Landcare Research release two new insects to help New Zealand farmers fight tutsan
Wednesday 22 Feb 2017
Landcare Research has successfully released two insects to tackle a weed threatening the viability of New Zealand farms.
A moth and a beetle, imported from Georgia, Eurasia, have tutsan (Hypericum androsaemum) in their sights. This weed is thriving in parts of the central North Island, where it costs an estimated $400 per hectare per year to control. The first public release of the beetle and moth was staged near Taumarunui on February 15.Landcare Research’s Hugh Gourlay said the successful release was the culmination of nearly a decade of hard work.
“Tutsan is a threat to farmers’ livelihood and because of this they themselves have turned to science for a solution by forming TAG [Tutsan Action Group], a group of farmers who have dipped into their own pockets and joined forces with the likes of us, Landcare Research, Horizons Regional Council and the Sustainable Farming Fund, to come up with a solution.”
Landcare Research has established a world-class reputation in the field of biocontrol, saving New Zealand farmers millions of dollars. Biocontrol offers a cost-effective, environmentally friendly and permanent solution to weed control. Carefully selected biocontrol agents target only weeds, don’t harm desirable plants and don’t pollute the environment. Once established, they travel wherever the weed is present and wherever it spreads, and can return again and again to kill off new weed growth – all without human input.
Gourlay is optimistic the foliage-eating beetle (Chrysolina abchasica) and the fruit, leaf and stem-feeding moth (Lathronympha strigana) will be as effective as other recent success stories, such as the ragwort flea beetle and St John’s wort beetle. The latest two insects were approved for release by the Environmental Protection Authority in May, 2016, after an application was made by TAG.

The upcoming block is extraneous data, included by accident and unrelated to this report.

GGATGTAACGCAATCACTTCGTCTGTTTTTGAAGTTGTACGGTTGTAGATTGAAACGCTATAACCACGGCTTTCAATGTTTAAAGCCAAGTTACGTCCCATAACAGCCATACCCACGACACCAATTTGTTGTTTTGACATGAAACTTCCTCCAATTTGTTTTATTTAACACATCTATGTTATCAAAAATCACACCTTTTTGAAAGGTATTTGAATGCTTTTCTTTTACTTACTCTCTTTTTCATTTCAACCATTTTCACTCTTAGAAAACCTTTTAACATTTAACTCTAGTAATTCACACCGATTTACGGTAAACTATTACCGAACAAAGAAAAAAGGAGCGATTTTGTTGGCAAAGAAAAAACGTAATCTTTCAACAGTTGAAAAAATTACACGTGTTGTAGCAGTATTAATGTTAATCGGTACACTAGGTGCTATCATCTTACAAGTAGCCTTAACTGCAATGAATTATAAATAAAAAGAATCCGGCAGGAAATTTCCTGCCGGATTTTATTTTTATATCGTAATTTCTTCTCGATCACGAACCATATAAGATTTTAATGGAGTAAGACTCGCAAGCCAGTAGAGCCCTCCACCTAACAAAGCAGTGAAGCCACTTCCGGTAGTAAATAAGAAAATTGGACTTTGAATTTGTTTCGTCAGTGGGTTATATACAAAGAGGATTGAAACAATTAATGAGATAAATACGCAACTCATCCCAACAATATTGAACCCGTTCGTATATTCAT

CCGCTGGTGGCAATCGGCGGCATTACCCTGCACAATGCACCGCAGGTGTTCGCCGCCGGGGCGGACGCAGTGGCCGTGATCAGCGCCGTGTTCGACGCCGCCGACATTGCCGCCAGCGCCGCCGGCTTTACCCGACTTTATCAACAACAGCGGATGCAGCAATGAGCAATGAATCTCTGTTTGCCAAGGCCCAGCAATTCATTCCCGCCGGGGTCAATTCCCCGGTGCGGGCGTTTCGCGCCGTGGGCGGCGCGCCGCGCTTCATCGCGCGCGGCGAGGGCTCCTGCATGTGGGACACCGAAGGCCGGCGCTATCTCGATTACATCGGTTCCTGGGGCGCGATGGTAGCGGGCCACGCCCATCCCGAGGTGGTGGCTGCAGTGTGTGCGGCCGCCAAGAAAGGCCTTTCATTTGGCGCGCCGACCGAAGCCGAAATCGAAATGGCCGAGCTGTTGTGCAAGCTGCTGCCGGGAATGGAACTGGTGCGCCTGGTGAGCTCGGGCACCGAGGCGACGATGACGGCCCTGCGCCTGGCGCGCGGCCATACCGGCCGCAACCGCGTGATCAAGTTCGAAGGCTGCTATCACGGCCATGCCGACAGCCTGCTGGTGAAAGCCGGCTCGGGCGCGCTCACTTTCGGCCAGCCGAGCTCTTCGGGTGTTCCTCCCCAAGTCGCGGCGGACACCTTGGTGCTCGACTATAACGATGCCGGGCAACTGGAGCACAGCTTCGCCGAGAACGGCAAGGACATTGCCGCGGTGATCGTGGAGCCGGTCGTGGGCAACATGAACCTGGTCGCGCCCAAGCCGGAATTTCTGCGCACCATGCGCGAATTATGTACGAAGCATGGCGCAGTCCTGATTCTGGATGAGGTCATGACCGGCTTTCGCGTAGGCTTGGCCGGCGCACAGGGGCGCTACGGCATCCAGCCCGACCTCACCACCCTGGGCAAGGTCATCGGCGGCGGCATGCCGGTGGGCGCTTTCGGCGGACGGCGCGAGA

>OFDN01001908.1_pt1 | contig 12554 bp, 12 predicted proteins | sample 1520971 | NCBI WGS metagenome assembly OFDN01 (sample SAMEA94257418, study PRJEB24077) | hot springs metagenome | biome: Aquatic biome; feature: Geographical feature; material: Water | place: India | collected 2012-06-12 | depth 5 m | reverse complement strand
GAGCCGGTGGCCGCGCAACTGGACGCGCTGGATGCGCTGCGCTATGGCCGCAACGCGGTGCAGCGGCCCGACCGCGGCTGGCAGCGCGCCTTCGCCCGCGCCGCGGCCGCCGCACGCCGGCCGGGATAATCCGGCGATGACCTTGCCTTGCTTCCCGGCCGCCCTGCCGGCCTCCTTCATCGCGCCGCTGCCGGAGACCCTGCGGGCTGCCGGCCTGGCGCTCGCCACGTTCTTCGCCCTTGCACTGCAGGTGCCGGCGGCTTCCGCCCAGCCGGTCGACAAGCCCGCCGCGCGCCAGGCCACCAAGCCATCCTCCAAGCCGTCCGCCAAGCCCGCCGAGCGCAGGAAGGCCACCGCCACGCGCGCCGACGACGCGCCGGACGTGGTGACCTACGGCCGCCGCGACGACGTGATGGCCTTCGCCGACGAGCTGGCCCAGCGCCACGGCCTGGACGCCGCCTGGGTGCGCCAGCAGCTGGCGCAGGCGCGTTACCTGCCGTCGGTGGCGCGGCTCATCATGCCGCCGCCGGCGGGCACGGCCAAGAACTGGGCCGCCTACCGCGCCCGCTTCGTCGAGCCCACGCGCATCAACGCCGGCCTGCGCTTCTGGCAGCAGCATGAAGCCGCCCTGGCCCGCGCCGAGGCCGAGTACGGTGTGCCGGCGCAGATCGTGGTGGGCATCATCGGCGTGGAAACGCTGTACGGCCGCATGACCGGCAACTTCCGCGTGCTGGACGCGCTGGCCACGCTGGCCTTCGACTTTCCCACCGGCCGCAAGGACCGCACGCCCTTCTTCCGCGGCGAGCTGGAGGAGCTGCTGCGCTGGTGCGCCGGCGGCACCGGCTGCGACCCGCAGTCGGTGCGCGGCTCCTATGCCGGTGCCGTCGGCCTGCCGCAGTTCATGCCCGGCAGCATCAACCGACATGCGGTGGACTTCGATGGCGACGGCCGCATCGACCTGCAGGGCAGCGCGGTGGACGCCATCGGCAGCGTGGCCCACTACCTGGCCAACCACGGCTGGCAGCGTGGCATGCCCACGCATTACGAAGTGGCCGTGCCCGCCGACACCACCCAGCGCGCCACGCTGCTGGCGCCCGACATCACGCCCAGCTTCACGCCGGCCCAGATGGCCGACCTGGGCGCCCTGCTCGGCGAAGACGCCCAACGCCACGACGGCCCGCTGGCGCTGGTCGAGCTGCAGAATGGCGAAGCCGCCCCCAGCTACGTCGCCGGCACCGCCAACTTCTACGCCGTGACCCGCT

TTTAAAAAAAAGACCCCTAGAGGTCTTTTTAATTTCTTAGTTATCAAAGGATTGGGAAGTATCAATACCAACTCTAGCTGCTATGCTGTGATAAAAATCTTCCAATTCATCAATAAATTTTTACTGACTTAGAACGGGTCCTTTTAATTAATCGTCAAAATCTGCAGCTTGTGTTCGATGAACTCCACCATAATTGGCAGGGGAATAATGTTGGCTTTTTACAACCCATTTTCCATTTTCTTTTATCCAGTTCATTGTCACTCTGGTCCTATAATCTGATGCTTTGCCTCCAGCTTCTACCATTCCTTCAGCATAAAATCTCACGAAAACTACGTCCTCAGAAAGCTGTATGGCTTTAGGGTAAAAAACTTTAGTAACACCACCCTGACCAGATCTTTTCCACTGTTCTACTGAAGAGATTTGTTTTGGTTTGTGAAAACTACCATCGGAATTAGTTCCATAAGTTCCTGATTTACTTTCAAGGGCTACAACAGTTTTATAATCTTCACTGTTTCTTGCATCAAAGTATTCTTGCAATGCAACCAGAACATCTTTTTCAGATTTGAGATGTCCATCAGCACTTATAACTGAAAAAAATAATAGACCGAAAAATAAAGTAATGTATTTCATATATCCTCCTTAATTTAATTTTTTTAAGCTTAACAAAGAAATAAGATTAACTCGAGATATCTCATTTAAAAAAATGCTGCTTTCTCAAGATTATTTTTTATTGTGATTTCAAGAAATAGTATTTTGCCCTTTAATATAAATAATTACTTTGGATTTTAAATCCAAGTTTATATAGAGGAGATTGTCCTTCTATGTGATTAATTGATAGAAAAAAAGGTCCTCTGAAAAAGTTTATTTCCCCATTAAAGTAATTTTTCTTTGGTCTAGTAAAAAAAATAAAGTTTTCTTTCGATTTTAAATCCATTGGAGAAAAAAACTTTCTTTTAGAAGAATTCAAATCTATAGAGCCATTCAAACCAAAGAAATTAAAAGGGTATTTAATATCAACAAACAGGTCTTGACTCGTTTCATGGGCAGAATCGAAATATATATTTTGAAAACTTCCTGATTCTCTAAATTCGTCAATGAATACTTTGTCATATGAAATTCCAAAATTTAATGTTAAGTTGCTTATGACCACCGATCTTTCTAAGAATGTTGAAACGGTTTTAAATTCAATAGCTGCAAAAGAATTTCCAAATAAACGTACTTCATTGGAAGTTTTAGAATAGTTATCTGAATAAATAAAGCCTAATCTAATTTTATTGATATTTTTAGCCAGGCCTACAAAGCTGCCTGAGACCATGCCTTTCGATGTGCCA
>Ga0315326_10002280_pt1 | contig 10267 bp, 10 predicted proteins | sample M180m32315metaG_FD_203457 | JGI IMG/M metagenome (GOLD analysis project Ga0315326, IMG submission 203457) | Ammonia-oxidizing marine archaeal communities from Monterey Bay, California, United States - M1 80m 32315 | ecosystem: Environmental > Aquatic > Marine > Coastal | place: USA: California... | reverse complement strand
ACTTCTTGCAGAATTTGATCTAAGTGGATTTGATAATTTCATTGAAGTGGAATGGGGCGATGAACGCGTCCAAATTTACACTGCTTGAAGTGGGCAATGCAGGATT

Gourlay adds, “A rust (Melampsora hypericorum) was self-introduced into New Zealand several decades ago and controlled tutsan throughout the country, but the weed, for a variety of reasons, has taken off in recent years and we hope that by introducing some help in the form of these two new agents we can get this problem under control again.”
Recent research into tutsan populations in New Zealand has shown that the plant here has two distinct genetic types – one that grows in the North Island and another in the South Island. The North Island plants are not being controlled by the North Island rust anymore, whereas it appears that the other rust type is keeping the South Island plant populations under control.
Gourlay located both bugs in the former Soviet republic of Georgia in 2014 and brought them back into New Zealand, where he has reared them in Landcare Research’s state-of-the-art containment facility in Lincoln, which now hosts an insect population big enough to support releases of the moth and beetle into areas where the weed is flourishing.Tutsan exists all over New Zealand but is a significant problem in parts of the central North Island, where it forms extensive patches that threaten agricultural, forestry and conservation land.
Unpalatable to stock, hard to kill and shade-tolerant, tutsan is particularly prevalent in areas where the land has been disturbed by the likes of forestry. It is easily spread by birds, mowers, machinery, and soil and water movement. Common seed sources include roadsides, conservation and wasteland, old gardens and forestry.